About CIDP

Chronic Inflammatory Demyelinating Polyneuropathy (CIDP)  is believed to be due to immune cells, cells which normally protect the body from foreign infection, but here begin incorrectly attacking the nerves in the body instead. As a result, the affected nerves fail to respond, or respond only weakly. The likelihood of progression of the disease is high.

Autoimmune Diseases like CIDP appear like an invisible disease hidden within the body and people get the impression that the person is healthy. It can be progressive and symptoms can gradually increase over a period of many years and it may be difficult to identify `better' or `worse' times. In a relapse new symptoms can occur or old symptoms may reappear or get worse. Relapses can last for several months and may be relatively slight or quite severe. A remission occurs when the symptoms experienced during the relapse disappear partially or completely weeks, months or even years.

In CIDP, patients usually have a history of weakness and numbness in the extremities, tingling, pain, progressive muscle weakness, loss of deep tendon reflexes (areflexia), fatigue, abnormal sensations and difficulty in walking, have difficulty climbing stairs and use their hands to pull themselves upstairs. Some patients may have a sudden onset of back or neck pain radiating down the extremities. This pain is usually diagnosed as radicular pain (radiating pain or going down). The symptoms of CIDP are usually progressive and may come and go.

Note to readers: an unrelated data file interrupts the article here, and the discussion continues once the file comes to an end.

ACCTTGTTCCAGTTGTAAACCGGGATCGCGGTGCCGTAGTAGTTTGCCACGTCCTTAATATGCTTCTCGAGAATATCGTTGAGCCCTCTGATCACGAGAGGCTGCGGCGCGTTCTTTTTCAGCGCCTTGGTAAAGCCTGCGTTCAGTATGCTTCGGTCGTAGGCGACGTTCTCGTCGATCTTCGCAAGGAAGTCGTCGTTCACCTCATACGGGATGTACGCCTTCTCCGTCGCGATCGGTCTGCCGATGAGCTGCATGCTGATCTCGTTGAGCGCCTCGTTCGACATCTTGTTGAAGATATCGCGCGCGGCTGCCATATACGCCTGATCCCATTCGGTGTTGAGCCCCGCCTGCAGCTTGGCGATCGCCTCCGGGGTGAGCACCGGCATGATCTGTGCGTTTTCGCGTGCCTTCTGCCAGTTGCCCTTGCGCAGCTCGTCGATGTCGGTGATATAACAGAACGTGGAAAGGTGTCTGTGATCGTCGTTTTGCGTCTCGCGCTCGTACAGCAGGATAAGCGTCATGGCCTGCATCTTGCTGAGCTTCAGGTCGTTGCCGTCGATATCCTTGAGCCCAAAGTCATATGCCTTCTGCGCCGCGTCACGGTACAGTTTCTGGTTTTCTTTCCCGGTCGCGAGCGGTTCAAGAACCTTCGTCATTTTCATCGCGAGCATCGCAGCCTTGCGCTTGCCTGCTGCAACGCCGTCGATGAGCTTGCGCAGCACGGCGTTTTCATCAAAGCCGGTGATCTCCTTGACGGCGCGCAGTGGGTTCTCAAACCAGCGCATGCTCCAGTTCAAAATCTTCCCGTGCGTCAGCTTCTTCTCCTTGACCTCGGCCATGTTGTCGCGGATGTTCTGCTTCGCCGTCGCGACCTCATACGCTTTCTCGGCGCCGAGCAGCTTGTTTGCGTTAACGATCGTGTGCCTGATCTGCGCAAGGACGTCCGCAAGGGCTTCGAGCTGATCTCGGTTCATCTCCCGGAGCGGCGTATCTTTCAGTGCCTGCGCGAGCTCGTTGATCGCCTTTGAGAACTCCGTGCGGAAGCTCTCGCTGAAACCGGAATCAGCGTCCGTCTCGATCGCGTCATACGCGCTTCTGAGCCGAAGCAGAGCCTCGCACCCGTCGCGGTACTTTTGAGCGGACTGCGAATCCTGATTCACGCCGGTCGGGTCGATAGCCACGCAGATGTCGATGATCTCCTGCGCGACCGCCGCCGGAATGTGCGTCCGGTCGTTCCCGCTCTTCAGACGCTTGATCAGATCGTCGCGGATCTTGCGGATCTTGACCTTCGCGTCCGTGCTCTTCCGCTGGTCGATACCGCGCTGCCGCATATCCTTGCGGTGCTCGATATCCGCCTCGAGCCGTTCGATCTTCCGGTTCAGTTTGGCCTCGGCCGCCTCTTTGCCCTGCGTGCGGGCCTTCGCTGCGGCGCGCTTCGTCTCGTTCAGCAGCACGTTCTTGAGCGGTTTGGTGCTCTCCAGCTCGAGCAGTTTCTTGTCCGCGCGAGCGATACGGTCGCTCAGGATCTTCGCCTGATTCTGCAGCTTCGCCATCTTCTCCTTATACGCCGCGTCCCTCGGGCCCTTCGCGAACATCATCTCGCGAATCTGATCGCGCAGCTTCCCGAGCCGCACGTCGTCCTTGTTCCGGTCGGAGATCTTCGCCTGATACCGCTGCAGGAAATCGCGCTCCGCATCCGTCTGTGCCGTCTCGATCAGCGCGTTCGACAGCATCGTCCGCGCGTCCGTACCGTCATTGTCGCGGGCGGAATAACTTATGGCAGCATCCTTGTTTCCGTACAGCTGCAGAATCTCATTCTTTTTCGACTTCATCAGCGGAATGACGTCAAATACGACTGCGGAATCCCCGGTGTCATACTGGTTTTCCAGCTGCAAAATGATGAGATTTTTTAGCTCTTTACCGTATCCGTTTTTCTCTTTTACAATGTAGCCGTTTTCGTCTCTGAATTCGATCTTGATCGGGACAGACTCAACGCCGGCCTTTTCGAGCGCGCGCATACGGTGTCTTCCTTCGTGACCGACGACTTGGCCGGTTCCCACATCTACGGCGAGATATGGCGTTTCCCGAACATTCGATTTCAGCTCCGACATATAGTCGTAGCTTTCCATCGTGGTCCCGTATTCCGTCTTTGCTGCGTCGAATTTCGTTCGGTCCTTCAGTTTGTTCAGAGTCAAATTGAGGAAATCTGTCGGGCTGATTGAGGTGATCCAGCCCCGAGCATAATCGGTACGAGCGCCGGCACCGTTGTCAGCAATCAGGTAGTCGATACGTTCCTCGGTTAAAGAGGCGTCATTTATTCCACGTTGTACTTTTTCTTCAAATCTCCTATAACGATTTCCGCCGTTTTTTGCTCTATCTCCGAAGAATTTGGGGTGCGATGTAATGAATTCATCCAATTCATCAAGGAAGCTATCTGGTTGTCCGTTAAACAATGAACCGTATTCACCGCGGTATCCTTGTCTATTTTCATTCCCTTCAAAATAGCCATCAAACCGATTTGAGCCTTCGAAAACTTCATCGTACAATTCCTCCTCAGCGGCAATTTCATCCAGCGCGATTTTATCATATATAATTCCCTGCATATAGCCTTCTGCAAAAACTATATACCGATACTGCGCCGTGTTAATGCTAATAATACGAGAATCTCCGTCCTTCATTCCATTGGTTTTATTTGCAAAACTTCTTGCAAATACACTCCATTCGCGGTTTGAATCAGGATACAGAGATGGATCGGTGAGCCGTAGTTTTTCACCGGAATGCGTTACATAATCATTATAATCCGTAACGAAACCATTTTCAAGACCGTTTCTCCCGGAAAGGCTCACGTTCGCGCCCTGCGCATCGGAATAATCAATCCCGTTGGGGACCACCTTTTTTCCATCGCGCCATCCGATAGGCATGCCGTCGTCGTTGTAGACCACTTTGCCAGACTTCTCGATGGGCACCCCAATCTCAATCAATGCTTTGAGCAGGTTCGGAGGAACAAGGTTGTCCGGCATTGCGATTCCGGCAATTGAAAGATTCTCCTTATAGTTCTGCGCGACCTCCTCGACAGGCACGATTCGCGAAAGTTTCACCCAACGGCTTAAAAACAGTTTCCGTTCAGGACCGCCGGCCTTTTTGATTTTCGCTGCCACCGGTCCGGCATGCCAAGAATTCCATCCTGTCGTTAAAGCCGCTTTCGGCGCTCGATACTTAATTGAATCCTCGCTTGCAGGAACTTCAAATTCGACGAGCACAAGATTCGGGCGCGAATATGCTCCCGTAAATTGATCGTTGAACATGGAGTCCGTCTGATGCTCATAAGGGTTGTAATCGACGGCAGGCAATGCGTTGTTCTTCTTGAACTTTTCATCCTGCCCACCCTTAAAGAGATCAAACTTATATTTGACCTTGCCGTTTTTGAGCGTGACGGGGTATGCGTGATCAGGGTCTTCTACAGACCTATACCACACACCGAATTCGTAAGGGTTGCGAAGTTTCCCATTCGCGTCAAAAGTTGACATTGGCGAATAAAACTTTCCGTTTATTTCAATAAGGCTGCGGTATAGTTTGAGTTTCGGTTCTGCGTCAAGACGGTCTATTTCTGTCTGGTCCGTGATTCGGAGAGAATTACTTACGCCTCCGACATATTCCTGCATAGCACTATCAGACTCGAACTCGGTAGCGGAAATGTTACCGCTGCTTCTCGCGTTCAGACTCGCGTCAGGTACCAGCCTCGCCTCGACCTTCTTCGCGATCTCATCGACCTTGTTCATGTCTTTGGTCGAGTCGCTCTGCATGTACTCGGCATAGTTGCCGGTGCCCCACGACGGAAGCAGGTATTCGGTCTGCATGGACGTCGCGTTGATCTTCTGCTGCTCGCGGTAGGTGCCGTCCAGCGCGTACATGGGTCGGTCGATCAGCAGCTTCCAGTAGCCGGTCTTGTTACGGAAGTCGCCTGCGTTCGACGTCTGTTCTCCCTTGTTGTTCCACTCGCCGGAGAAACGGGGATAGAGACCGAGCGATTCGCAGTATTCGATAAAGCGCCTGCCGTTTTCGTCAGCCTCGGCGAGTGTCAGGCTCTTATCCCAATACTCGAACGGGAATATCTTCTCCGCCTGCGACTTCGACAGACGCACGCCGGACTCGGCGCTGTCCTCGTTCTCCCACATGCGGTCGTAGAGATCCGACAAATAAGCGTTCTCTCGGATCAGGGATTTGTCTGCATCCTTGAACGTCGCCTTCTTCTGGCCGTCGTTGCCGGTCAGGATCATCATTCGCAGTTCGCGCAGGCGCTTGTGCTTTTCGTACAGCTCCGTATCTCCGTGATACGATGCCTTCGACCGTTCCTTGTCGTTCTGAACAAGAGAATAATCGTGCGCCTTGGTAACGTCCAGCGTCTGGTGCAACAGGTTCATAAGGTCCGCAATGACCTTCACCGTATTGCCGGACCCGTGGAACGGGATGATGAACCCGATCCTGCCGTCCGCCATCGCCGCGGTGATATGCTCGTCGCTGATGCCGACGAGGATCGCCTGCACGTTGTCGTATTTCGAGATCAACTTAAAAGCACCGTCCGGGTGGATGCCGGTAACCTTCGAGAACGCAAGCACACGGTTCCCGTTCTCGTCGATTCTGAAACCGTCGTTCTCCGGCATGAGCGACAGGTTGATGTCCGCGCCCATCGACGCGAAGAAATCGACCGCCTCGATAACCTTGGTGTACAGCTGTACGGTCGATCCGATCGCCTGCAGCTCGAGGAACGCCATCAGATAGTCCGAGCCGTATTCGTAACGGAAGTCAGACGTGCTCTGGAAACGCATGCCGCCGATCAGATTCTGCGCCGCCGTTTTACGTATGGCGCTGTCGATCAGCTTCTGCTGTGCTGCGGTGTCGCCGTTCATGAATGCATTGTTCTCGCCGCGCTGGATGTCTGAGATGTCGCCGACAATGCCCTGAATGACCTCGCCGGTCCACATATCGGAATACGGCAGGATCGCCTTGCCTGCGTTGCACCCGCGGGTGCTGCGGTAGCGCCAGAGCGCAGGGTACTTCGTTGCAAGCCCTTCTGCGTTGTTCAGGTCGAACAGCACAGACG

Patients also may present with a single cranial nerve or peripheral nerve dysfunction. For example, double vision, loss of hearing, ringing in the ear, face dropping on one side, hoarseness, facial pain.. They may present with abdominal pains, fainting spells while standing up. Burning pain in extremities.

It is not possible to predict with certainty how CIDP is going to affect an individual . The pattern of relapses and remissions varies greatly from person to person. A period of relapse can be very disturbing but many patients make a good recovery. Coping with uncertainty is the most difficult aspect of 'living with CIDP'.

Because of the rarity of the illness, many doctors will not have encountered it before. The symptoms are difficult to describe and may not be taken seriously at first. Each case of CIDP is different, and relapses, if they occur, may bring new symptoms and problems. Because of the variability in severity and progression of the disease, it s hard for some doctors to give you a definite prognosis.It is important to build a good relationship with your doctors, both primary care and specialist.

There are different ways to treat CIDP such as inmune suppresant medicines (Cellcept and others), prednisone, IVIG (inmune globulin) and plasmapheresis. Cure is unknown.
There is a new hope for treatment  and a possible cure ? in Stem Cell Transplant.

Adequate rest periods are essential to avoid fatigue. Learn how to manage your pain. Stress and tension may irritate the symptoms of CIDP.